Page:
[KS] Jim Palais

Michael Robinson robime at indiana.edu
Mon Aug 14 20:47:41 EDT 2006

Dear List: 

Gari's remembrance of Jim Palais moves me to write as well.  I was fortunate to study with Jim for my eight years of graduate study (1971-79).  I suppose I was part of a third generation of Koreanists being trained in the 1970s.  I was at the beginnng of Jim's career of training graduate students so at the time I took for granted his methods and habits as a teacher.  Of course at the beginning I was completely intimidated by his inexhaustable knowledge about Korea, China, Japan, and seemingly everything else.  But as time went by intimidation turned to genuine admiration and appreciation for his generosity in sharing with us at such a high level of engagement.  Jim's commentary on seminar papers (and later article and book drafts) are legend among his students.  More than once I trembled at the sight of yet another 6 page single spaced commentary of one of my small papers.  I remember thinking my life was over when I opened his reactions to my first monograph running to 25 of his single spaced pages.  I could only wonder how I was going to respond and ever finish the project.  The time and care that he took with this sort of feedback to students was simply amazing.  And I truly understand today having had my own graduate students what a sacrifice this was in his own time.  THat he produced as well his enormous body of scholarship makes me wonder if he every slept?  I feel badly everytime I take a short-cut with a student, or begrudge my time in any way teaching.  I will never measure up to his level of generosity and commitment.  Intellectually there was no half measures for Jim, he was on, full bore, with every topic.  where this might have been a failing at times with his own interpersonal realtionships, as a mentor it was a quality that urged us on to really strive to do our best.  As Gari rightly pointed out, Jim did not suffer fools lightly.  Many an unsuspecting visitor to the China, Japan or Korea seminar at the University of Washington learned this the hard way.  One just didn't ride on reputation, it was what was being said at that moment that received the full measure of Jim's penetrating intellect and criticism.  Watching full professors in fields outside of Korean studies being taken apart was certainly not condusive to feeling confident as one approached an oral exam.  But in the end what many people (or at least those those who remained intimidated) did not recognize that this was simply the only way Jim could think and interact.  Beneath this exterior lay a very warm and caring person.  Too bad that some students didn't stick it out long enough to see this side.  We who were fortunate enough to study with him, receive his massive critiques, play basketball with him, enjoy his family and friends over wine and lasagna, or just have the sheer pleasure of laughing with him have lost an irreplaceable force and presence in our lives.  He was at times the most irritating and rigid moralist one could encounter and often clueless as to his effect on people (for those he sent crying from his office), but one will never find a better teacher, a more generous mentor, nor a more loyal friend.  I will miss him terribly, but he will live on among all the students, colleagues, lecture attendees, readers, and friends that the spirit and force of his intellect and personality touched.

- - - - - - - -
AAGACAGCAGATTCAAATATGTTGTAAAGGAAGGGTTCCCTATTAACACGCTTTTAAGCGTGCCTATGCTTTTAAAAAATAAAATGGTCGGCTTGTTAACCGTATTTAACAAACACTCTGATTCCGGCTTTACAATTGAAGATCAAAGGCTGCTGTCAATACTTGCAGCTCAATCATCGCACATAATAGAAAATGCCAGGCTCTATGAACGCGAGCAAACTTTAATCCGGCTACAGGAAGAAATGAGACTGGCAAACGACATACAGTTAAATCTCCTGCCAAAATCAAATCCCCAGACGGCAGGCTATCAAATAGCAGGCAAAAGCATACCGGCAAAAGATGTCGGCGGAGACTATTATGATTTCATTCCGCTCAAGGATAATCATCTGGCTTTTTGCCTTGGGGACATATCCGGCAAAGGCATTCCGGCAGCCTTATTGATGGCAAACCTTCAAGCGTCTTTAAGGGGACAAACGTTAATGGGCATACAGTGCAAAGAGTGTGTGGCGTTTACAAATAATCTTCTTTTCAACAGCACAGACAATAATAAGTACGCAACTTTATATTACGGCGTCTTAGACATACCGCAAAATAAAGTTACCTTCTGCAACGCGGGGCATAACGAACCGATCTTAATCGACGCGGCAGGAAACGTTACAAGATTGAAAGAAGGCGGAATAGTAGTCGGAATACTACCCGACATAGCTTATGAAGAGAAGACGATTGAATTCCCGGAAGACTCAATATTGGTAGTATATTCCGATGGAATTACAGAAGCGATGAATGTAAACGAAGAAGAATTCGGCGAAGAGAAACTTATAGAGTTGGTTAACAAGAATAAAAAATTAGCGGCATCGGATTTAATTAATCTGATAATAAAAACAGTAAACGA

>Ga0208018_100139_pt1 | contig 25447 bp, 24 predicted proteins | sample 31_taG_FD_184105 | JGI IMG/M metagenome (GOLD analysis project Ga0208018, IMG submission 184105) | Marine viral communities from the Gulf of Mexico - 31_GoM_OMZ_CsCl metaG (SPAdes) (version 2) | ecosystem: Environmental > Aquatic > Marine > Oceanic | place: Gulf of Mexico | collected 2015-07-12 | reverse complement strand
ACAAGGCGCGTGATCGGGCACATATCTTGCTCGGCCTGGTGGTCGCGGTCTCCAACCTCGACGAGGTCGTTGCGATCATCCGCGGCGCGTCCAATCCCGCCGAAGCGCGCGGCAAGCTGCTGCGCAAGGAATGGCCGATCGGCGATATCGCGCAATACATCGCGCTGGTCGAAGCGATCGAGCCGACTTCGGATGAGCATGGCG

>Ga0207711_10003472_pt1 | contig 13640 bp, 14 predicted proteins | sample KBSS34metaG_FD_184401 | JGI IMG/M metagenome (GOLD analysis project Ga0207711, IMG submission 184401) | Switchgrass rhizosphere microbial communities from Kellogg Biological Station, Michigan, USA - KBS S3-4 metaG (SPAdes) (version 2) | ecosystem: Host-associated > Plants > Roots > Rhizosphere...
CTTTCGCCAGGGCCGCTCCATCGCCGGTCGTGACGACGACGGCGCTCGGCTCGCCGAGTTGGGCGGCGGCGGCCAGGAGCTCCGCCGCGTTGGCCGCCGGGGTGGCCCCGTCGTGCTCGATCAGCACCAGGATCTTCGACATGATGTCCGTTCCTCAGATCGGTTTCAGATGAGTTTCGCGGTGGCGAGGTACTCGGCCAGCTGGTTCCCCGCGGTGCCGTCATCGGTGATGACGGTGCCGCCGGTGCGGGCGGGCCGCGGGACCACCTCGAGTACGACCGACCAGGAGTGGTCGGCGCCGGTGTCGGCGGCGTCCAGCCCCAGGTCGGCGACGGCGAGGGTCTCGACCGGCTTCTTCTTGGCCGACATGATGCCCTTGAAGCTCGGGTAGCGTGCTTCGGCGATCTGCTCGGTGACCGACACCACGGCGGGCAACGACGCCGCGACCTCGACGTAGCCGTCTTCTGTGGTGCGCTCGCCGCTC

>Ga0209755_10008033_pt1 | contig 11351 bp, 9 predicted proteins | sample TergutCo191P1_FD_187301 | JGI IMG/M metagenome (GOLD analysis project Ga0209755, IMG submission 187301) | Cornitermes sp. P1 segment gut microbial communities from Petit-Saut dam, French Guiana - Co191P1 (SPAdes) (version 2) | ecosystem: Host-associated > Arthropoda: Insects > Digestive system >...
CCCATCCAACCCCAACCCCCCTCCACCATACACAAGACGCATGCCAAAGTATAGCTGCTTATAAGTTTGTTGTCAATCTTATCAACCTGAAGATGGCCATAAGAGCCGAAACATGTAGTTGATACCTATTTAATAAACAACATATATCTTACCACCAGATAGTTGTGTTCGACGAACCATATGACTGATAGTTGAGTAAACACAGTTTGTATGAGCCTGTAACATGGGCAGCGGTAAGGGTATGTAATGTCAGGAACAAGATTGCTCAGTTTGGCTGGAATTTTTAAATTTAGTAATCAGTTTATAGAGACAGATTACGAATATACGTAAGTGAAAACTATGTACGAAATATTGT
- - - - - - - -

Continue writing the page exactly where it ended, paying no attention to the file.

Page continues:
Mike Robinson 
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